PINELLAS COUNTY, Fla. (WFLA) – With a shortage of emergency responders across the country, a Tampa Bay area company is finding a way to fill those much-needed positions.
Sunstar EMS is turning to veterans with medical training. Keith Etcheverry has been a paramedic with Sunstar EMS in Pinellas County for about two years. He made the transition after he retired from the military.
“Served my country for 24 years as active duty, three as a contractor. It was time to serve my community, so I decided to become a paramedic,” Etcheverry said.
As a combat life saver, Keith has basic trauma skills, Sunstar EMS is looking for in other veterans. Sunstar EMS has at least 50 positions that need to be filled. Officials are looking to make the transition to hire veterans easier, with a new bill passed earlier this year.
“We’re having a shortage of paramedics all over the country,” said Charlene Cobb, Sunstar EMS Outreach Coordinator. “A military medic coming out of the military would be a lot better for us to hire because they already have most of the training.”
Unlike Keith, who had to take 18 months of courses, this new initiative will cut the training time in half.
Cobb said, “This bill is going to create a bridge program for them, so they don’t have to take all of the training all over again. They’ll only have to take the training that they’re not familiar with that they didn’t get in the military.”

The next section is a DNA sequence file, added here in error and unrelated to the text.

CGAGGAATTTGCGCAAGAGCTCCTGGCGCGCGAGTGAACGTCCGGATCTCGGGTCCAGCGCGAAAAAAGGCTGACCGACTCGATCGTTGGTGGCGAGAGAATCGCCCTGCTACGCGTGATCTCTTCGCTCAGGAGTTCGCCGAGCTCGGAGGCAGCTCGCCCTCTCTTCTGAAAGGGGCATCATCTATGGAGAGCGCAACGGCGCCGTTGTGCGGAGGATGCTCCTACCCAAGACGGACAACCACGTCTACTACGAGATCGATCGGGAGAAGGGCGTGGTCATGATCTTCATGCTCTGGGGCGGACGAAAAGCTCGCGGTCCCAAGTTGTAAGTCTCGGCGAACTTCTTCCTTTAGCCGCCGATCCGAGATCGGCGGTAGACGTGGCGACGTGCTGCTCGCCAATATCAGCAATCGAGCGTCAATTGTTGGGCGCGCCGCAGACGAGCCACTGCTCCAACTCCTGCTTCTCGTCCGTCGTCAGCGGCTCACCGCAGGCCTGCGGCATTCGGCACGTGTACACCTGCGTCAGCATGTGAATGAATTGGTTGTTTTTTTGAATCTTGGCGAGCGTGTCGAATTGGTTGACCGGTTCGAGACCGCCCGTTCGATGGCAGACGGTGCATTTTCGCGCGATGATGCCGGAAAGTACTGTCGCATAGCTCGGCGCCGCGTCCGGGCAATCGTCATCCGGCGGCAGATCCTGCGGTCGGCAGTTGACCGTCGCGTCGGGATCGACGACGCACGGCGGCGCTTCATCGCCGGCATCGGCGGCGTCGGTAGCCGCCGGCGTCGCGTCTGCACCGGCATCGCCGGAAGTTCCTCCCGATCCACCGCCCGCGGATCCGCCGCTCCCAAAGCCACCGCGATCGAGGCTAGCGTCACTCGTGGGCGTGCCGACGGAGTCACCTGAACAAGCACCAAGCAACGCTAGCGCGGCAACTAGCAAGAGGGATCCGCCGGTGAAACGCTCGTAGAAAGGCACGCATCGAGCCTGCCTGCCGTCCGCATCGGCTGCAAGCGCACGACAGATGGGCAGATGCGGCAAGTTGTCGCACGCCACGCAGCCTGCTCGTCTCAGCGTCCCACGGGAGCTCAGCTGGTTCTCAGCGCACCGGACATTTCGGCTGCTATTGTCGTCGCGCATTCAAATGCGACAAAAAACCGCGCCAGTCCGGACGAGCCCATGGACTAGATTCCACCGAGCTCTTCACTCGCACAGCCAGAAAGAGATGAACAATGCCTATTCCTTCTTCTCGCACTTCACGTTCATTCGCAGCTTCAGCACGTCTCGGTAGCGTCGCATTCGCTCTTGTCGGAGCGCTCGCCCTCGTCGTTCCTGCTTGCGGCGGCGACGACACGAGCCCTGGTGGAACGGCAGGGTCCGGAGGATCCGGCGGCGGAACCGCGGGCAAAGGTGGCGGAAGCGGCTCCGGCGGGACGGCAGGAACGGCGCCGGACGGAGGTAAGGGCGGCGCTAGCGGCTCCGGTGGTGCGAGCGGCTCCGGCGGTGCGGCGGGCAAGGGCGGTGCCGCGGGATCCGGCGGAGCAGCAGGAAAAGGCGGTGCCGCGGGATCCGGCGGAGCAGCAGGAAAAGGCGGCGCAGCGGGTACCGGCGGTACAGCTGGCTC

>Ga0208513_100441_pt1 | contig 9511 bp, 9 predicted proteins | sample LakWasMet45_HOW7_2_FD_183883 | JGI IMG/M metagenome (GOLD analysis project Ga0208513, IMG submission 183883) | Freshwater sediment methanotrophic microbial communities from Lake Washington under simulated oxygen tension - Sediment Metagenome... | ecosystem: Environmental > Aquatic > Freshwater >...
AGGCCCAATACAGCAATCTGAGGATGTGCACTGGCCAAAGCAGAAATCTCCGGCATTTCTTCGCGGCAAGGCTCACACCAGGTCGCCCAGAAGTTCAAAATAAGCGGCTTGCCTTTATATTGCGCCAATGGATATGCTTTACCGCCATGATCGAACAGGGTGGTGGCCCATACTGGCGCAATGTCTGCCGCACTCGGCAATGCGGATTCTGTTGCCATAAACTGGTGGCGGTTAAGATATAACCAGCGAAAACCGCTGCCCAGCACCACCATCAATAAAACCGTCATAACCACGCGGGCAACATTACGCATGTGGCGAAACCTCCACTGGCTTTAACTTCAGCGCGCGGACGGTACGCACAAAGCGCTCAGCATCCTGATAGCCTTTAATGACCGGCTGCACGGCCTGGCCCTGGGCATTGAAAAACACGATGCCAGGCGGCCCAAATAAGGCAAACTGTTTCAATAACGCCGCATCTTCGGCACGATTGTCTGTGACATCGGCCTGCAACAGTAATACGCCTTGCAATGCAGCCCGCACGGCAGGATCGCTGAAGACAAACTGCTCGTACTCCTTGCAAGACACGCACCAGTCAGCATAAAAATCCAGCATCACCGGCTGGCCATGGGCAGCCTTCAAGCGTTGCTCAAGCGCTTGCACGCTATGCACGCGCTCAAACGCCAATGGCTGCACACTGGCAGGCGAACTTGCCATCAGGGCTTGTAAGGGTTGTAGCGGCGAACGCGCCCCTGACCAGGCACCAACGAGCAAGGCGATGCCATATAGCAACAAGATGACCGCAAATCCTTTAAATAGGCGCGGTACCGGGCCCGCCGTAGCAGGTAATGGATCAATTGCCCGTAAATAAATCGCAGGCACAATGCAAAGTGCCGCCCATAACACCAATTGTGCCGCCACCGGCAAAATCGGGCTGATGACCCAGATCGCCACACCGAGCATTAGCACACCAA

Thousands of veterans return home, looking for work.
“I do know that there’s a lot of veterans that are unsure where to go,” said Etcheverry. “Your training in the military does not necessarily translate specifically into the civilian work force, that’s why the transition is so important, this new bill is now providing more opportunities for veterans.”
“Those that are combat veterans, you’ve seen a lot of pretty horrific things on the battle field, both with military as well as against civilians, I think in that way it’s definitely prepared us for the type of trauma’s and scenes that we come on here,” he said.
Sunstar EMS officials say there’s not a lot of paramedic training programs left in Pinellas County. Nationally, in the next six years, there will be more than 55,000 paramedic positions that need to be filled. Officials say hiring veterans helps fill that void.